One comment: I see what you mean that as the number of players is LESS (i.e. 2 player) it can be more about "blocking" the other player, I think it can be a hard strategy to do effectively. Since the board is the same size no matter how many players are out there, there's more options for worker placement in a 2-player game. Not saying the Provost isn't effective in a 2-player game...it's extremely effective. Just saying in multi-player games, you can get more "denial" of worker placement as your usually only going to have MAYBE your first choice in worker placement before all the buildings you need get taken up.
 
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Tim Seitz
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schuwa wrote:
I couldn't agree more re: as the number of players increase, so does the importance of the building tract.

I think you meant to say the building track importance DECREASES as the number of players INCREASES. Since that is what the original poster said, and also what I have found to be true.
 
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Merric Blackman
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Quote:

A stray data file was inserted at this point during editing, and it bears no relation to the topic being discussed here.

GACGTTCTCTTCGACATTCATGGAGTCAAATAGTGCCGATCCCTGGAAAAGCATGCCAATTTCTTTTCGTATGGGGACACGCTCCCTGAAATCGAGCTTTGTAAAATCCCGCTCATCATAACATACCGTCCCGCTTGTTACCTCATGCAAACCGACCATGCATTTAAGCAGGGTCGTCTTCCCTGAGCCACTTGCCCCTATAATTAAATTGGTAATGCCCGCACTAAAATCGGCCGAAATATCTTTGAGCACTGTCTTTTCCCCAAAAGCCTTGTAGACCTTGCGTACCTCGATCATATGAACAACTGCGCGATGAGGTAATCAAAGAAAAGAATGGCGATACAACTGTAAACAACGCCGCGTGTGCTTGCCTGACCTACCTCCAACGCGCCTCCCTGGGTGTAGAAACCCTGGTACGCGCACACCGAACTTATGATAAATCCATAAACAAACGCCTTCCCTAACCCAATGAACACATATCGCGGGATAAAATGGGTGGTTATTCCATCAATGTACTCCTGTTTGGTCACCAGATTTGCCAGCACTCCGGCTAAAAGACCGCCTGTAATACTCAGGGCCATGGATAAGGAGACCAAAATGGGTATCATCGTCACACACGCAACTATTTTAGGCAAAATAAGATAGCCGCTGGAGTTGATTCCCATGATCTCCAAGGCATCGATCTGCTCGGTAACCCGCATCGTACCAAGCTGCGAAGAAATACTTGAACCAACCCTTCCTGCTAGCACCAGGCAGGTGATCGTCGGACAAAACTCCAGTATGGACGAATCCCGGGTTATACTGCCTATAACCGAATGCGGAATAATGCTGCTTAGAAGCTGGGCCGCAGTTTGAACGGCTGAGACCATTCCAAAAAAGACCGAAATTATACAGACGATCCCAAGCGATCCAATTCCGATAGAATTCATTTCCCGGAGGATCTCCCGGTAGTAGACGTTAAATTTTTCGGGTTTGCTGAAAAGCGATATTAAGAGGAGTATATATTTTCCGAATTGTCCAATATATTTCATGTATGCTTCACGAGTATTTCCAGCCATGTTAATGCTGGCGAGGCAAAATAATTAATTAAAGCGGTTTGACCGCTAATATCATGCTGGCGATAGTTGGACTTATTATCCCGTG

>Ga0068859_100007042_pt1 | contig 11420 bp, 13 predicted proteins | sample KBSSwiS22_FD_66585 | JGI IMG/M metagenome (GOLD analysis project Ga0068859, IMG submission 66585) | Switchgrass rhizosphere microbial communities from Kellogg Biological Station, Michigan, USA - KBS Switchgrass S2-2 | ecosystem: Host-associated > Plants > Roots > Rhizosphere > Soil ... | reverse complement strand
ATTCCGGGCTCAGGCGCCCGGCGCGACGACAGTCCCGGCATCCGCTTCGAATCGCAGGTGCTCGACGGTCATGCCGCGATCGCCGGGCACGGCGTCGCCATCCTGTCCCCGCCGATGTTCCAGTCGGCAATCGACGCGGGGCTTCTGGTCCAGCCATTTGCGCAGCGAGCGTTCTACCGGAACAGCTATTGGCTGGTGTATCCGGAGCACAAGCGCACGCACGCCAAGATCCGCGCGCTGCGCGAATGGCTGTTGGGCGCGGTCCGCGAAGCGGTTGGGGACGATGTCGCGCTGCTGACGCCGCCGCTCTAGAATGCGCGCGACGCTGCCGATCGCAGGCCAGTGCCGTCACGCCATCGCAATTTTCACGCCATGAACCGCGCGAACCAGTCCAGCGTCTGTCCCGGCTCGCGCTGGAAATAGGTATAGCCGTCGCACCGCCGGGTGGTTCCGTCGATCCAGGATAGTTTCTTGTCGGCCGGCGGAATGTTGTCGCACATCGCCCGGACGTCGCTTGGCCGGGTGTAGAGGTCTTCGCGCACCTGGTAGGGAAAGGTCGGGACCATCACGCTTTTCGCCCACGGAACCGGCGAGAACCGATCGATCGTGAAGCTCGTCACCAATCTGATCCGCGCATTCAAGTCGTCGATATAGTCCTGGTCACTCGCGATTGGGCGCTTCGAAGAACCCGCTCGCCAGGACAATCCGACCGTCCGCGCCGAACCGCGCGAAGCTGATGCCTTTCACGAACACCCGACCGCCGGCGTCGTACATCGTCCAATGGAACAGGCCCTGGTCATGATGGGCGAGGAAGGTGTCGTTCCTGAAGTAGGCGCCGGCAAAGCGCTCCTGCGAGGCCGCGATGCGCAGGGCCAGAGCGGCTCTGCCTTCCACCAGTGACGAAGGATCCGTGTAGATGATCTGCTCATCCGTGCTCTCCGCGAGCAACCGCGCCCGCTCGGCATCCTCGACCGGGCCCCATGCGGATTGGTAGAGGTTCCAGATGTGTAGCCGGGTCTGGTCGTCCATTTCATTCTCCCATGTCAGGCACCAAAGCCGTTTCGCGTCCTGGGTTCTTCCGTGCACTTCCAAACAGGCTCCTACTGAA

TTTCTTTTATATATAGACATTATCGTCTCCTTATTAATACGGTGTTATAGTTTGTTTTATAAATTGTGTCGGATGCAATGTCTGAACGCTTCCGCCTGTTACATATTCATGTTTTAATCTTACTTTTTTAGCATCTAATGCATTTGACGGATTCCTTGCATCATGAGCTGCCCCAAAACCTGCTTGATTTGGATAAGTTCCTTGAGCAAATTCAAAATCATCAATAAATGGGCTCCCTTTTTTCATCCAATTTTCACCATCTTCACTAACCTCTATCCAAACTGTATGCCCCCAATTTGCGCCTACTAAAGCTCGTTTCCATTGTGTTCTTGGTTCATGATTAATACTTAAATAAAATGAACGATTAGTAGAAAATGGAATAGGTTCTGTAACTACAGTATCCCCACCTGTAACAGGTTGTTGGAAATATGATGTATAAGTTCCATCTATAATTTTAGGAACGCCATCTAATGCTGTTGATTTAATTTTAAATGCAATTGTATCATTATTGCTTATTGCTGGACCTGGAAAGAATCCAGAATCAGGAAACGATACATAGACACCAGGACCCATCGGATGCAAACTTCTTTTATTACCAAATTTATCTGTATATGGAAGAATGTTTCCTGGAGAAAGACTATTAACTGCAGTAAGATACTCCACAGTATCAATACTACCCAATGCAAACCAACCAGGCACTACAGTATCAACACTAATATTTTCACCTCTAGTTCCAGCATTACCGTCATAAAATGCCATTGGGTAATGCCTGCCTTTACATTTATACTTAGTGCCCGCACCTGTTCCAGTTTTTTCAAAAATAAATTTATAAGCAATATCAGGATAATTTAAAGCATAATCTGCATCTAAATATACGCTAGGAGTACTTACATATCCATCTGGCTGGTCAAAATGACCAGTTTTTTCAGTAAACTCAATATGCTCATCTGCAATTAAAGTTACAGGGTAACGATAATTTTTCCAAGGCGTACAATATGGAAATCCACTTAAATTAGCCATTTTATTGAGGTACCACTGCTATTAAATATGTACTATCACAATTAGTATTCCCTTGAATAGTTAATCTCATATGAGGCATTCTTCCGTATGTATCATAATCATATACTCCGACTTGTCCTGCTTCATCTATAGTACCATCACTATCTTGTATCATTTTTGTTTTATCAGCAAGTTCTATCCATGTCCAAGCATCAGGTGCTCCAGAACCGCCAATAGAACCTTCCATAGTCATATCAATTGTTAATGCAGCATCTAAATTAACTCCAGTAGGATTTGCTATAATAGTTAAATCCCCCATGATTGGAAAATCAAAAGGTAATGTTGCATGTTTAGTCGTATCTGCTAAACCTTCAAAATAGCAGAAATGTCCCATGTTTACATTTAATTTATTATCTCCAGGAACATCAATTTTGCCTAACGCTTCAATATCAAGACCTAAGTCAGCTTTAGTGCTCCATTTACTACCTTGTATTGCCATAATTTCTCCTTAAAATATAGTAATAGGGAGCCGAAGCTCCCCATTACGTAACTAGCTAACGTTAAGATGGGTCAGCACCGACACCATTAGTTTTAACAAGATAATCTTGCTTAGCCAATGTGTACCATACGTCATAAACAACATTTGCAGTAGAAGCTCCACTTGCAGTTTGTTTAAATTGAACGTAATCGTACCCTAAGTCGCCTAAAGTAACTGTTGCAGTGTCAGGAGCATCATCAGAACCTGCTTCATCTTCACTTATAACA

One comment: I see what you mean that as the number of players is LESS (i.e. 2 player) it can be more about "blocking" the other player, I think it can be a hard strategy to do effectively. Since the board is the same size no matter how many players are out there, there's more options for worker placement in a 2-player game.


I'll clarify, as I didn't express it well in the body of the review.

In 4-5 player games, your opportunity to go on the buildings you want is limited just by how crowded the board is with the other players' workers. In effect, you rarely need to place a worker just to stop a particular opponent from doing it because someone else will do so first.

In 2-player games, it can become quite obvious what buildings your opponent needs to have their strategy work, and placing a worker on them can be quite disruptive even if it doesn't otherwise advance your position. Giving up your turn to do a "block" in 4+ players is likely to be suicidal, and quite possibly in 3 players as well.

Of course, there are blocking moves in 2p that advance your position as well, most notably when dueling over who builds the most in the castle... and who gets there first.

I hope that make sense and is somewhat like how the game plays for really good players. Thanks muchly for the comments!

Cheers,
Merric
 
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Merric Blackman
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CaribbeanWayne wrote:
Hello and Happy Holidays,

Just a quick question does it take a long time to read and understand the rules? Are the rules written in a clear and understandable manner?

Thanks!

Wayne


The rules are clear, and it doesn't really take long to pick them up.

Even better is this new rules summary from Ystari - it really makes them easy to learn:
http://www.ystari.com/caylus/adjE.pdf

Cheers,
Merric